A controversial clause in the U.S. Patriot Act that allows authorities to search citizens’ personal records faced its first public challenge in federal court on Wednesday as a library sought to lift a gag order on a FBI probe into its records.
The case stems from an FBI request for records of a library patron without identifying the threat posed by the person, said an attorney from the American Civil Liberties Union, representing the unidentified library, in U.S. District Court.
The library chose to challenge the order.
A Justice Department attorney argued the FBI probe would be threatened if the name of the library and other details were disclosed.
“Maybe if we knew all the facts there might be some limited need for the gag,” said Ann Beeson, the ACLU attorney. “We believe the government has done nothing to justify the gag.”
Enacted after the September 11, 2001, attacks, the Patriot Act allows authorities to search personal records from bookstores, businesses, hospitals and libraries.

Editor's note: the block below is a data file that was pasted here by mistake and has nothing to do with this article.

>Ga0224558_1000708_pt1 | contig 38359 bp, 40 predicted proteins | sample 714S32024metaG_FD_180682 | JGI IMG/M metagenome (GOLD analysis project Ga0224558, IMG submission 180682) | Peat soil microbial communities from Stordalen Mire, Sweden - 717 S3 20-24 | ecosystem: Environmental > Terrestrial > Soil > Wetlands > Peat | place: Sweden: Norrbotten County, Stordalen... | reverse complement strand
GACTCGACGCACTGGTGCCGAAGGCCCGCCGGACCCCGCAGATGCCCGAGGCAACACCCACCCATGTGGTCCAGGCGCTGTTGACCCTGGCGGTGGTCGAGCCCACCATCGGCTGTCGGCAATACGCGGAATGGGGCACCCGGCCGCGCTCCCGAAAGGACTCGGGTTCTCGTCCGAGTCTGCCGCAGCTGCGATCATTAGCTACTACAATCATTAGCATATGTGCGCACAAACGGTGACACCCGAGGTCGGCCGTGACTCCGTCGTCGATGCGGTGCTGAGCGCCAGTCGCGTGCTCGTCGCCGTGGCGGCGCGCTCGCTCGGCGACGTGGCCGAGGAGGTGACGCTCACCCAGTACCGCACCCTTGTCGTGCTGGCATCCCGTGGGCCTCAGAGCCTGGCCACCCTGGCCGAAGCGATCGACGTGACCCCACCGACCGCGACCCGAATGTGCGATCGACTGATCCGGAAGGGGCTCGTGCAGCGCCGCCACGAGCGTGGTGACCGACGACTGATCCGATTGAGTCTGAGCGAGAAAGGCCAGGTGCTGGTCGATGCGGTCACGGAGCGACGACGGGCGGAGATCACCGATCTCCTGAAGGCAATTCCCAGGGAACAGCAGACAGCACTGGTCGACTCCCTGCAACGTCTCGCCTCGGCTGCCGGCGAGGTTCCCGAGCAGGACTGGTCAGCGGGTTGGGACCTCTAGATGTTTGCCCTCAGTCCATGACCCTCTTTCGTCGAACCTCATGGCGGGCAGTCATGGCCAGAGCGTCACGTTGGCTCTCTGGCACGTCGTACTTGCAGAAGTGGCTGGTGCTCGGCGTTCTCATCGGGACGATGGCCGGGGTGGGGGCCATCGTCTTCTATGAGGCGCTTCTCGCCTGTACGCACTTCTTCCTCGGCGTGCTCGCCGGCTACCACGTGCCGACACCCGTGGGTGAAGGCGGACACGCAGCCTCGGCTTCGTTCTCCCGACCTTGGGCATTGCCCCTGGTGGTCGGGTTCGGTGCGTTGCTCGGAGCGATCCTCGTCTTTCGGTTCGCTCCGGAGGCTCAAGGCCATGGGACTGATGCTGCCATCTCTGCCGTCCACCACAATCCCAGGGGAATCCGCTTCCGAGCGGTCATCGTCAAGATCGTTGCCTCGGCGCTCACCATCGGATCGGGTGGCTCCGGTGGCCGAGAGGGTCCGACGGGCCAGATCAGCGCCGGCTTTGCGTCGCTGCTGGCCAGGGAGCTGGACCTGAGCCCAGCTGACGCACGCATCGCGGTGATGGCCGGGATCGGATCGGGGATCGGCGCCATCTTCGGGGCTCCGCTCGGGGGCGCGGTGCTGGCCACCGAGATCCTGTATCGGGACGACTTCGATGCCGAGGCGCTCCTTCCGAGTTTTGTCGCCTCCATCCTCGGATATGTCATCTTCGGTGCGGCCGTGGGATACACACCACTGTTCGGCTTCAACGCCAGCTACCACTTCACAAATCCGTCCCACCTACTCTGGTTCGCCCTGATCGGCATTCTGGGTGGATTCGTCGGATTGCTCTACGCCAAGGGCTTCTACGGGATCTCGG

The FBI request orders the recipient to keep its request secret. But the ACLU considers the gag order to be a breach of the U.S. Constitution’s guaranteed right to freedom of speech.
Beeson said the library was not trying to force the FBI to disclose its entire probe but wants the right to discuss the case publicly when Congress debates this year whether to extend key parts of the Patriot Act.
“Our client wants to appear before Congress and talk to the public and the press why he believes the power of the FBI to demand library records is a bad idea,” she said.
The U.S. House of Representatives, ignoring protests from civil liberties groups, voted this summer to reauthorize 16 provisions of the act that expire at the end of the year, including the library clause.
The Senate is expected to take up the matter after lawmakers return from summer recess.
Kevin O’Connor, the Justice Department’s attorney, asked U.S. District Judge Janet Hall not to lift the gag order.
“If you do this, the target of this investigation will learn that the government is investigating an organization in which he’s involved,” he said. “He is likely to stop doing what he is doing.”
O’Connor said the FBI wanted information about someone who had used “an electronic communication service provider” on the premises — an apparent reference to the Internet available at many public libraries.
The judge indicated she would rule next week.